Music is a plus, though it sounds a little too close to Disgaea to the point of being distracting. There are some great tunes as you explore the dungeons however (Blue Tower) though some other tracks don’t have any real impact like the battle music which is unfortunate.

Being quite easy to get through the dungeons MeiQ: Labyrinth of Death is actually a bit shorter than you’d normally expect one of these games to be, depending on how stuck you get on certain bosses. There is some post game content, a New Game Plus mode and multiple difficulties to entice you to play through again but even for a one and done experience I enjoyed my time with it.

9MeiQ: Labyrinth of Death is an enjoyable game with some interesting systems to stop it from being a straight forward dungeon crawler. The ease at which you can explore dungeons keeps the game moving and yet the bosses will require you to implement some strategy. The story and the characters may be lacking and the menus a little cumbersome but overall it’s a fun game. With a little more polish it could have been great but as it stands it’s one to start up if you don’t have another RPG on the go.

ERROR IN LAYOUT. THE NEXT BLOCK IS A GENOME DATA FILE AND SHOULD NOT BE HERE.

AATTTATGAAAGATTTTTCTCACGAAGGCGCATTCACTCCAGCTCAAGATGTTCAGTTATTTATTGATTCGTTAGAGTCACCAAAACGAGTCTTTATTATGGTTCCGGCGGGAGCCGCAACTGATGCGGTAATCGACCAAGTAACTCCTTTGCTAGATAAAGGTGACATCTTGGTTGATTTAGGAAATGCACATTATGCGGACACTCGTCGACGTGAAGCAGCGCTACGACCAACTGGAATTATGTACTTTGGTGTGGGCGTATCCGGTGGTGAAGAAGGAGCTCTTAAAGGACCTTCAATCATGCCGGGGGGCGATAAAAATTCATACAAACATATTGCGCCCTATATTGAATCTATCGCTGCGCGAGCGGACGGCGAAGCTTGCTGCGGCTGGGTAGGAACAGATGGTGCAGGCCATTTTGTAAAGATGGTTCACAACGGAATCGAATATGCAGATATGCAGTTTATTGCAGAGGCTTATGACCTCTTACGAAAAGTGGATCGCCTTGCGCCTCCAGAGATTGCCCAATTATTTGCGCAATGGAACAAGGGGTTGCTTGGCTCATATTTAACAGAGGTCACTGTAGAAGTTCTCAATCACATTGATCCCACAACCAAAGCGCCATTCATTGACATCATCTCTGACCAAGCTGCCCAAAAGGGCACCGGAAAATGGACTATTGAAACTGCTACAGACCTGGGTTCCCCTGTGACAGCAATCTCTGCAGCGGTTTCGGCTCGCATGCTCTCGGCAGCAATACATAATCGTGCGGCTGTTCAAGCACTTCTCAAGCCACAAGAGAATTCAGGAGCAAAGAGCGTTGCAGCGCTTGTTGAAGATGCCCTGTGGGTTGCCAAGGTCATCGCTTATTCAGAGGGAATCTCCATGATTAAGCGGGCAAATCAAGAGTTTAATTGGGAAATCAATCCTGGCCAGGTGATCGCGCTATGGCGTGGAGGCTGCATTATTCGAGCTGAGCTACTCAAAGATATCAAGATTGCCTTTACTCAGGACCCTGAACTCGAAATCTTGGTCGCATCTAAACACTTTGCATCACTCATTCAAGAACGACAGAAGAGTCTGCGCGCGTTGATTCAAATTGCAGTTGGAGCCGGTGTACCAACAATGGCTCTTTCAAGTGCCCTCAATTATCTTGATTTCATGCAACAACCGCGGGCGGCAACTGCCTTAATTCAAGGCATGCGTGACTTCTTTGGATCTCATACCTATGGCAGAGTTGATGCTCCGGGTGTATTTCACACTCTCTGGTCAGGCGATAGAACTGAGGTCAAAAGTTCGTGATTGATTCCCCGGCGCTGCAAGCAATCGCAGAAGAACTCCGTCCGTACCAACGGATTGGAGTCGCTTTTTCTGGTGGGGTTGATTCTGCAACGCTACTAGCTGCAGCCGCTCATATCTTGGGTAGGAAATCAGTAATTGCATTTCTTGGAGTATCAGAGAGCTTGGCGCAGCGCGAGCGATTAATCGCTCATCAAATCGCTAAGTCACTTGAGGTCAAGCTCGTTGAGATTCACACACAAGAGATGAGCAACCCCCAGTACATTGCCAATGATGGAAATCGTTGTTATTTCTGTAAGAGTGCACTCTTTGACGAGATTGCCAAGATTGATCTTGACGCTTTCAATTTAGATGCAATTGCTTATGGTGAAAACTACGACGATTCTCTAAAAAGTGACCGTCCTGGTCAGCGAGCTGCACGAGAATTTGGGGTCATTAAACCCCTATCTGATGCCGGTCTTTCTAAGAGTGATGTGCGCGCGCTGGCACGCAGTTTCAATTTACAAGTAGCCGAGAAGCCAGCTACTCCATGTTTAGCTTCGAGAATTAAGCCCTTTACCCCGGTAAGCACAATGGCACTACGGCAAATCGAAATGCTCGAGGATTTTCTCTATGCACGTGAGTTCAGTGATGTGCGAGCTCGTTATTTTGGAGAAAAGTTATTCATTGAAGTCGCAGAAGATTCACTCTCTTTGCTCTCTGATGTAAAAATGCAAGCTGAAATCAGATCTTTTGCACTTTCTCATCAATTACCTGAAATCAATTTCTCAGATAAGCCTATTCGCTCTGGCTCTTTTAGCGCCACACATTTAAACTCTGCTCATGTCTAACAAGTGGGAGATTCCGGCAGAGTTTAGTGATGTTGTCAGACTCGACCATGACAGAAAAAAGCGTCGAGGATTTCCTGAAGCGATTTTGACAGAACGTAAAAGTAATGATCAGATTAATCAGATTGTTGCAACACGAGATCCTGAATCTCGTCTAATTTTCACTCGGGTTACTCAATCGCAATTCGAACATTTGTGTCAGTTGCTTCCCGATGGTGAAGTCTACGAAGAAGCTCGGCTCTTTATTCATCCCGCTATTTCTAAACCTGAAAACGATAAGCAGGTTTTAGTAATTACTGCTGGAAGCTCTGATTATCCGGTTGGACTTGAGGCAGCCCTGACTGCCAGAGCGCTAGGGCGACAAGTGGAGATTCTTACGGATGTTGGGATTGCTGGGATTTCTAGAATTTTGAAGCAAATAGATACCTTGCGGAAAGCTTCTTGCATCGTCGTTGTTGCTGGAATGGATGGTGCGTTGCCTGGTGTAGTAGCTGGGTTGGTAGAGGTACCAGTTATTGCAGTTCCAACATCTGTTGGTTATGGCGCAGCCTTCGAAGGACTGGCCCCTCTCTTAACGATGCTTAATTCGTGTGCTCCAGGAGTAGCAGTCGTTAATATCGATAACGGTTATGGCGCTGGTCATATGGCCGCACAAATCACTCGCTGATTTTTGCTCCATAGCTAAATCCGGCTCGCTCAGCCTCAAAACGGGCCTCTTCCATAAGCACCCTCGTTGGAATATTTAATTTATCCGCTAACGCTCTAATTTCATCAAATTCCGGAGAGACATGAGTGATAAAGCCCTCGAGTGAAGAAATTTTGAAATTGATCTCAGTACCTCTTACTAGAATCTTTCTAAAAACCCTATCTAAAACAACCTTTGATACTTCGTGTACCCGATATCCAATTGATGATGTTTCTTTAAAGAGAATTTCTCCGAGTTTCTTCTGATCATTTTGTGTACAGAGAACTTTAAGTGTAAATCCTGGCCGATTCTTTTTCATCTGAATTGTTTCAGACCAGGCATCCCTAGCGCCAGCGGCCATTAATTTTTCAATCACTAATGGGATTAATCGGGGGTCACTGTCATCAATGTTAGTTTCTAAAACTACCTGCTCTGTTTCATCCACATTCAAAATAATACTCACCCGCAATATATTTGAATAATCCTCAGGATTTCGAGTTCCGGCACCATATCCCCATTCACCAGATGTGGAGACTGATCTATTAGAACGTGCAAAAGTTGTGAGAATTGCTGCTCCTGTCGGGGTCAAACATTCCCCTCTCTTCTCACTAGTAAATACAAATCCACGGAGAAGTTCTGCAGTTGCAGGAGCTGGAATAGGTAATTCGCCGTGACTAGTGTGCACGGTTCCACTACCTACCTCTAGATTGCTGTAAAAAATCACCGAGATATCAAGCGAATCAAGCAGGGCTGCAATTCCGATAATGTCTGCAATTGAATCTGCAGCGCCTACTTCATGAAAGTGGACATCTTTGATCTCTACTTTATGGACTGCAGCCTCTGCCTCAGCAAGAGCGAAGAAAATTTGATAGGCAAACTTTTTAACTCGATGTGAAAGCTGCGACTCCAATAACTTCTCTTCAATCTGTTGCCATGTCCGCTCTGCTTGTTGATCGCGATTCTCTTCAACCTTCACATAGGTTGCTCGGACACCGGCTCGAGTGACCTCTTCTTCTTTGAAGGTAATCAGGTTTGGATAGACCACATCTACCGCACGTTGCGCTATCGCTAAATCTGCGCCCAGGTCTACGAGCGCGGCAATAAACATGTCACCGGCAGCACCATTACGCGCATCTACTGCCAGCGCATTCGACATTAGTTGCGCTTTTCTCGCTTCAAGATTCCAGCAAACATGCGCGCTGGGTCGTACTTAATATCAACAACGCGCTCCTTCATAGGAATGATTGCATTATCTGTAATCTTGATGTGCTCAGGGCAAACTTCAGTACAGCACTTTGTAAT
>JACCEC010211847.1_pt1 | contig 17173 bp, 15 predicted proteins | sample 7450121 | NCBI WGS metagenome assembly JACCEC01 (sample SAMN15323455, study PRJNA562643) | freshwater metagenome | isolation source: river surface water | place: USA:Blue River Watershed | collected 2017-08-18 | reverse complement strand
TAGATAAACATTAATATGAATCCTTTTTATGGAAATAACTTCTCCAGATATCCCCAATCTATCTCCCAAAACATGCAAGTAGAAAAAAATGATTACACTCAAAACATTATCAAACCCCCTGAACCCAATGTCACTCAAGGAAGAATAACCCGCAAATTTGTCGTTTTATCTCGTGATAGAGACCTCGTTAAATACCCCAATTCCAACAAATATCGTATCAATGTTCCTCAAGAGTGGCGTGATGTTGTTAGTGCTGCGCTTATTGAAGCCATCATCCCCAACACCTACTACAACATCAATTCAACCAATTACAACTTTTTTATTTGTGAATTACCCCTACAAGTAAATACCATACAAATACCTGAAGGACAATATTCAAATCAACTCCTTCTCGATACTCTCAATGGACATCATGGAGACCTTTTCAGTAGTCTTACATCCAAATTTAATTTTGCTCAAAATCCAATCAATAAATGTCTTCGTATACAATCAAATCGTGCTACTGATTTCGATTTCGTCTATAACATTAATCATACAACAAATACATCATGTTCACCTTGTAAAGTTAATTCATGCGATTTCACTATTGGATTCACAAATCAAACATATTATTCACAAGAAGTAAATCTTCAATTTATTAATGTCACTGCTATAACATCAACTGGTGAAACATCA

MeiQ: Labyrinth of Death
7 Overall
+ Interesting systems + Mixture of simple dungeons and bosses that require strategy + No penalty for death means you can just relax
- Menus are cumbersome - Story and characters are weak - Will be too easy for some, bosses will frustrate others
MeiQ: Labyrinth of Death has some interesting systems in place that stop what is a pretty gentle trek through the dungeons from getting tedious. Although the usual mobs won’t slow you down too much, the bosses require actual tactics and even if you do die there is no penalty for doing so. Just don’t expect to like the characters or what little story there is.

About Gareth

Gareth's our go to guy for anything difficult to review. And all the weird Japanese stuff that we can't figure out.